economy, industry and support.

    However, both civ 5 and SMAC contain OP policies. Tradition and rationalism in civ 5 are like cybernetic in SMAC, especially since there is a wonder that removes the downside of that policy.

    Another big difference is that with social engineering policies, you are not stuck with them like social policies in civ 5, but it costs money to change them. The fee grows depending on the number of changes.


    Economy and trading: Economy in civ 5 is a radical change from the previous civ games including SMAC. Instead of unit maintenance costing production, it costs gold. There is also an infrastructure cost to prevent the old road spamming trick in previous civs. Although you can end up losing energy per turn in SMAC, it is rather simple to manage your money: don't build too many maintenance buildings too early and use stockpile energy if you have nothing worthy to build.

    Trading is rather narrow in SMAC. When you contact a faction, they'll mention their trade wishes or demands and then they'll ask whether you're interested in a trade. Trade also includes techs. The trading is narrow because you can't determine the exact figure in energy credits that you wish to trade, so the AI just set a figure and you either accept or not. There are also loans in the game. The other factions will often ask for one, however there is little to no interest on the loan, which I find ridiculous. Although I guess lending money provides a hidden diplo bonus.


    Combat:
    This is a big one. In civ 5, we've always enjoyed battles that aren't always conclusive. It prevented cases like this: :spear:. In SMAC, there are 2 separate combat strengths: Attack and defence. Attack consists of your weapon. Defence consists of armor. Rules of combat in SMAC:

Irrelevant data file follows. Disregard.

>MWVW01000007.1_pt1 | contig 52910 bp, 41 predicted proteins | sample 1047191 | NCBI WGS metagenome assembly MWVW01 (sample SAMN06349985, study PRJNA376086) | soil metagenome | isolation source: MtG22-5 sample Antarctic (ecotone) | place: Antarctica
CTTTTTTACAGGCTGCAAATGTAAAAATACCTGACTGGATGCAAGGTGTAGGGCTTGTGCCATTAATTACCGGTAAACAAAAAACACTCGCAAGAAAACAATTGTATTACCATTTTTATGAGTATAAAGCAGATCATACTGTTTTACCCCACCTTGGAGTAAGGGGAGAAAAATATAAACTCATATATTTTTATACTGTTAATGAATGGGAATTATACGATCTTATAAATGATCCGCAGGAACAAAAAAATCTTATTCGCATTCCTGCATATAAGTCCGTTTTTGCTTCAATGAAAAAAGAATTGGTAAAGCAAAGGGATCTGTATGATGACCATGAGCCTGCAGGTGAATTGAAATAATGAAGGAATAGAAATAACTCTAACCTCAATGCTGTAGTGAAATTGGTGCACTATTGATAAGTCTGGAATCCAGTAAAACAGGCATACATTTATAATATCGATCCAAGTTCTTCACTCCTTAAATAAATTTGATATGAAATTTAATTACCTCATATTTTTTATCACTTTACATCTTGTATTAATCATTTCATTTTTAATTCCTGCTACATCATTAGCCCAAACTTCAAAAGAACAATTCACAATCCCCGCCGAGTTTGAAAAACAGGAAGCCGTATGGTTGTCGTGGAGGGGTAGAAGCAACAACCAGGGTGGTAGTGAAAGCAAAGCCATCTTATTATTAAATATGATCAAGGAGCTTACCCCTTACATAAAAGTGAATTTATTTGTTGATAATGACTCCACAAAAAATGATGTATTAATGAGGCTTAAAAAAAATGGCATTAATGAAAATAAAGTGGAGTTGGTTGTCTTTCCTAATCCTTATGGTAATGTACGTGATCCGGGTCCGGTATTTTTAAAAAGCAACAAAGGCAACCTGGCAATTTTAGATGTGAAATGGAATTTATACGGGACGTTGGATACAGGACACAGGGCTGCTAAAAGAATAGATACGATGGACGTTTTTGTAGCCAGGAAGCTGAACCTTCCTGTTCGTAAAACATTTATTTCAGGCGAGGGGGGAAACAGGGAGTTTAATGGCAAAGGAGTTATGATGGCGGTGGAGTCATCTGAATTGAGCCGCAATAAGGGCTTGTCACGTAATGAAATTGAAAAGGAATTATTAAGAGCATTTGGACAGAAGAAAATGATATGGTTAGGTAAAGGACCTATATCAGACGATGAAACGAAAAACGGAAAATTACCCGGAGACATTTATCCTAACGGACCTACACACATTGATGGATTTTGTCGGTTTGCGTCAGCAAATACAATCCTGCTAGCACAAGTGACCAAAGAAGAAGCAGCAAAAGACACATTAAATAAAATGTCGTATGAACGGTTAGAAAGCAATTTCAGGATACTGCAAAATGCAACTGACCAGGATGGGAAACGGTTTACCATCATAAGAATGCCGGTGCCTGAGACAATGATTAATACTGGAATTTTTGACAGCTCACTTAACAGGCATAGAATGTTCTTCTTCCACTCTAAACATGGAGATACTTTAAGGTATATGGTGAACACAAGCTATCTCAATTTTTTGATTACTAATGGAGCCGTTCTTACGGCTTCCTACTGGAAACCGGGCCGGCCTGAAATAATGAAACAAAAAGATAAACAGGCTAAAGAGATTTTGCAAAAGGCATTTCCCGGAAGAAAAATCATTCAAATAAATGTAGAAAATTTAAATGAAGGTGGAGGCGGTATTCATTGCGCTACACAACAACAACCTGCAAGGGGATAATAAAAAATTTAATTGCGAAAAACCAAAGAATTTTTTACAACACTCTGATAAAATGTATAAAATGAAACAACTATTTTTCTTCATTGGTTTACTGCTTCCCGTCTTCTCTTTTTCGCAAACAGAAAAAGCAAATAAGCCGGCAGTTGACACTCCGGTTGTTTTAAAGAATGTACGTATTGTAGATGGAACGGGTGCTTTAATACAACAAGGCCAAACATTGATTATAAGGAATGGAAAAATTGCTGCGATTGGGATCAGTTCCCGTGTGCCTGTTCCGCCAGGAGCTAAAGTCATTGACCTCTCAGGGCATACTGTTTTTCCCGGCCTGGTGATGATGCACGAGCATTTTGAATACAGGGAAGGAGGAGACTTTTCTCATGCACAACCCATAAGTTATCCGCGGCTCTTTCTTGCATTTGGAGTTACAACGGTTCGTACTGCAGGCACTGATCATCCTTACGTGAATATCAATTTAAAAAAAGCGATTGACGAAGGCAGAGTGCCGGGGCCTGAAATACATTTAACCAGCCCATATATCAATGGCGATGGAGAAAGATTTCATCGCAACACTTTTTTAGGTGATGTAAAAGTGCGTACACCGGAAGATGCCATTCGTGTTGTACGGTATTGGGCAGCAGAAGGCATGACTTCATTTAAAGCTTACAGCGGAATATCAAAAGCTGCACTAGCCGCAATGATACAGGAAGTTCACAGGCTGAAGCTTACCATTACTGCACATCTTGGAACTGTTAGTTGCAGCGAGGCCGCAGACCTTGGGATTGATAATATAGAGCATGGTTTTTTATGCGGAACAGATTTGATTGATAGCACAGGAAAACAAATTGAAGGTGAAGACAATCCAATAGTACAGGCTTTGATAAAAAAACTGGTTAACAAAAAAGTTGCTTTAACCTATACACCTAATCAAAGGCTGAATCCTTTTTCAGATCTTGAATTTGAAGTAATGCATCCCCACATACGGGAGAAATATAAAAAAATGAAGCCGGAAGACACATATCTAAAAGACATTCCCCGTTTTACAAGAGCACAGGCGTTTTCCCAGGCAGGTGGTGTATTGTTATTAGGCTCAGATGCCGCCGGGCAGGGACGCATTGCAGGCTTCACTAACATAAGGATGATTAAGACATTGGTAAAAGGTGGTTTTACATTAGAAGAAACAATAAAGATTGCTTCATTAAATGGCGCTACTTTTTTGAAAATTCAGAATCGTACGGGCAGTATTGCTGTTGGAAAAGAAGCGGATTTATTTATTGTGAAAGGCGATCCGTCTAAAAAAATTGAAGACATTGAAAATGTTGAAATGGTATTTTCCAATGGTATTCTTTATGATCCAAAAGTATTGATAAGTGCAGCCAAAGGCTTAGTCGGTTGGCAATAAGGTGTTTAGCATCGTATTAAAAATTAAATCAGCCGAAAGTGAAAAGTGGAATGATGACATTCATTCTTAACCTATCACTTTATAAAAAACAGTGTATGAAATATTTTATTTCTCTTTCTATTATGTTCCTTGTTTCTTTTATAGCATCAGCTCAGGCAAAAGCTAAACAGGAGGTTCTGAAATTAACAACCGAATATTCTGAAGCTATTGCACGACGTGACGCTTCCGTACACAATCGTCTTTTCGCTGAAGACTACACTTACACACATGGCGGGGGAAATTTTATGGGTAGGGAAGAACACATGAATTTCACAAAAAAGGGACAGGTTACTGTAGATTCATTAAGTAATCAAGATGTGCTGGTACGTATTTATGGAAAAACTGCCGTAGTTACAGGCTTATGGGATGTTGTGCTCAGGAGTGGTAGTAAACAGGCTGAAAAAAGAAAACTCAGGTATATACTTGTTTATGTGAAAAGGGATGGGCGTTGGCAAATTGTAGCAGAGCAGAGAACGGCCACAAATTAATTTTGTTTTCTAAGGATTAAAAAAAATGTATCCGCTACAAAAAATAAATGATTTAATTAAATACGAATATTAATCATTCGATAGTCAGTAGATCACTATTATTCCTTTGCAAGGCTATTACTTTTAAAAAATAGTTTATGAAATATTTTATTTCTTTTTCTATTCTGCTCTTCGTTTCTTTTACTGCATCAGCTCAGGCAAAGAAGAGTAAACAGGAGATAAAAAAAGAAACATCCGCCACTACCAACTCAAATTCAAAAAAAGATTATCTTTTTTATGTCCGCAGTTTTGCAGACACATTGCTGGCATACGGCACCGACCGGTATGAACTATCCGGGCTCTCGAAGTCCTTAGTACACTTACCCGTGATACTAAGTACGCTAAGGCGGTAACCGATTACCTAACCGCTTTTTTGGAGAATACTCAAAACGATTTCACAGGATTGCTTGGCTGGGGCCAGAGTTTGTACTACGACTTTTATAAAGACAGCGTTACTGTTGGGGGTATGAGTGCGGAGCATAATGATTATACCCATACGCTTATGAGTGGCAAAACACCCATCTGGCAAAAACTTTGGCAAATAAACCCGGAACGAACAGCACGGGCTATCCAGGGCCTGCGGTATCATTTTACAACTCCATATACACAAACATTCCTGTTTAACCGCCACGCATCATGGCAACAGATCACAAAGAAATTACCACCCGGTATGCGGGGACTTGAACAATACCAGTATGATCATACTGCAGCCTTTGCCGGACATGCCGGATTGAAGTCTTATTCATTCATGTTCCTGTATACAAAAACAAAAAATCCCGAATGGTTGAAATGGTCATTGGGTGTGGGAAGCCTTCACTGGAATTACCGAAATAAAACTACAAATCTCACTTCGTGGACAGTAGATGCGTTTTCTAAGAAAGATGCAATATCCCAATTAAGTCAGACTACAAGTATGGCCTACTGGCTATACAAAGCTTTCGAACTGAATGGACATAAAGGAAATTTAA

- Land unit v land unit: Attack v Defence (e.g. impact gun 4 v plasma metal 3). Winner kills loser.
    - Artillery unit v non-artillery unit: Attack v defence. Artillery unit usually maims the enemy, unless it's a non-combat unit.
    - Artillery unit v artillery unit: attack v attack. The artillery units fight to the death. Altitude helps determine who wins.
    - Naval unit v naval unit: like land v land, unless the naval unit does a bombard attack against the other naval unit. Then it's Artillery v artillery.
    - Artillery v naval unit: There is a brief exchange of fire. Artillery has a 50% combat advantage over the naval unit. Also if you try to shell a non-artillery unit and there's an artillery unit next to it, you engage the artillery unit instead.
    - bomber v land or naval unit: Attack v defence. If an interceptor is nearby, then it scrambles and the bomber is forced to fight the fighter in attack v attack, similar to civ 2. Fight is to the death.
    - Fighter v bomber: attack v defence. Fighter gets doubled combat bonus.